In the UK, employment tribunals have sole jurisdiction over employment disputes, including discrimination, unfair dismissal, health and safety, redundancy and compensation. The tribunal’s decisions are legally binding on the parties to the action, but can be appealed to the Employment Appeal Tribunal.
Cost of bringing a claim
In 2017, the UK’s Supreme Court held that the then incumbent fee structure for making a claim to the employment tribunal and Employment Appeal Tribunal was unlawful. The effect of this decision was to revert the system back to its pre-2013 status, which made it free to bring a claim.
It is imperative to note that free access to the employment tribunal does not prevent an adverse cost award being made against a claimant if they should lose their suit against their employer.
Time limits for bringing claims
Claims before the employment tribunal must be brought three months less one day from the date of the incident giving rise to the claim. However, claimants must note there are mandatory conciliation procedures that have to be exhausted before proceeding to a full tribunal hearing.
ACAS process and early conciliation
Before commencing a claim in the employment tribunal, the Advisory, Conciliation and Arbitration Service (ACAS) must be notified. ACAS operates an Early Conciliation procedure, where a conciliator will facilitate a resolution between the employer and employee. The process will usually last between a week and one month. At the conclusion of the process, if the dispute is not resolved, ACAS will submit evidence to the tribunal that conciliation has been properly attempted and the claim can proceed.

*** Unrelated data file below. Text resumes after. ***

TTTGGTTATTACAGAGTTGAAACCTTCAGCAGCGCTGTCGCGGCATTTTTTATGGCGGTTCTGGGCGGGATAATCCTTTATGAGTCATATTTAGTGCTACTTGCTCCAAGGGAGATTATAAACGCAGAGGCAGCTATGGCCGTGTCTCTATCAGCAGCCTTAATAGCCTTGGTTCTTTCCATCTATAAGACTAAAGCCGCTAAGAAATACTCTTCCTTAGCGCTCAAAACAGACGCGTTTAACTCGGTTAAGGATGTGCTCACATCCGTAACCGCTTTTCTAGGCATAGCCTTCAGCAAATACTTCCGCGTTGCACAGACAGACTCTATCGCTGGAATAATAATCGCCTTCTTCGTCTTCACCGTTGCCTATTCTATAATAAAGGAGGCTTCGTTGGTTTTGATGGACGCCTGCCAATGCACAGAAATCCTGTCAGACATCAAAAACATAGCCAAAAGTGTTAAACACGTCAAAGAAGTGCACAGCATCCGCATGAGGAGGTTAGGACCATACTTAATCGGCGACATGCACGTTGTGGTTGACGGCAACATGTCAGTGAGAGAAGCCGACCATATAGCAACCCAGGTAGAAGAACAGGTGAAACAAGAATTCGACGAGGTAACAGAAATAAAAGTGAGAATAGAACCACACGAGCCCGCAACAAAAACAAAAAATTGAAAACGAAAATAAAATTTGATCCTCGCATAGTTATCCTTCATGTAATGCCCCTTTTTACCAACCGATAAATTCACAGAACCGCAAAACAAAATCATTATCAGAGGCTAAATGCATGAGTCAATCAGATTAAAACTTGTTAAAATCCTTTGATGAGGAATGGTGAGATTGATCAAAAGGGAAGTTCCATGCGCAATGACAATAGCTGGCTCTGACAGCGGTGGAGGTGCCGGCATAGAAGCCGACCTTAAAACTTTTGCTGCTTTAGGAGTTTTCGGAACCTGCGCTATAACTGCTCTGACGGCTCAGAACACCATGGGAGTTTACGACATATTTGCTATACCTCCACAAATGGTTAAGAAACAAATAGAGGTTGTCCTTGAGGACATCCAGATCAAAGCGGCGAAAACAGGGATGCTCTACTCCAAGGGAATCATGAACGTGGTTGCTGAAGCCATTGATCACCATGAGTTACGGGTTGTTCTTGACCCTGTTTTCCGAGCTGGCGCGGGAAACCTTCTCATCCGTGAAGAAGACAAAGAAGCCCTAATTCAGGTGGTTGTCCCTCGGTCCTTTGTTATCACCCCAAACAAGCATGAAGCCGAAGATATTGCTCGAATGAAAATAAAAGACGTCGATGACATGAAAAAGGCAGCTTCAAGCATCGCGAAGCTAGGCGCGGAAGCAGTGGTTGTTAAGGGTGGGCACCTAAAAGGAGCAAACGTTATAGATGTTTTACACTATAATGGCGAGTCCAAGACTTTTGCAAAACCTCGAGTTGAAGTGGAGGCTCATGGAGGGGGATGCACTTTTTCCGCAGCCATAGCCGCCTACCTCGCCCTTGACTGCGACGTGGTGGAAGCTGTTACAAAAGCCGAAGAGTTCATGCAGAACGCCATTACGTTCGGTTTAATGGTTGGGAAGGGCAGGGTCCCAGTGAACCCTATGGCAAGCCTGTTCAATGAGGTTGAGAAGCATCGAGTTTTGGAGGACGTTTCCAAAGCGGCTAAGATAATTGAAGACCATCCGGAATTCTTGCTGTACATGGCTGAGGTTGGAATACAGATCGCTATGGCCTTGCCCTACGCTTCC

Powers of the employment tribunal
The tribunal has extensive remedial powers, including reinstatement of prior employment positions, payment of any money due and issuance of broad workforce recommendations. If a matter is of pressing urgency, the tribunal can impose interim measures halting conduct that might result in irreparable harm pending the outcome of the proceedings.
The employment tribunal has the power to impose financial penalties over and above compensation awarded to the claimant. This will range between £100 and £5,000, and the employment tribunal will factor in mitigating circumstances, such as the financial state of the employer.
Human Rights Act 1998
Through the Human Rights Act 1998, the guarantees of the European Convention on Human Rights have been incorporated into UK domestic law and can form the basis of a claim before the employment tribunals. The claimant must show they are a victim of a breach of their Convention rights, which include privacy in the workplace and freedom of association through trade union membership.
Employment Law - Information on Fees
For information on fees and funding relating to Employment Law cases, please see our information page.
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At Lewis Nedas, our Employment Law Solicitors have over 25 years’ experience advising and representing national and international companies. Our Employment Lawyers have joined the Office Essential Network, which is a specialist organisation aimed at assisting young start-up businesses requiring advice on employment issues, including litigation before the employment tribunal.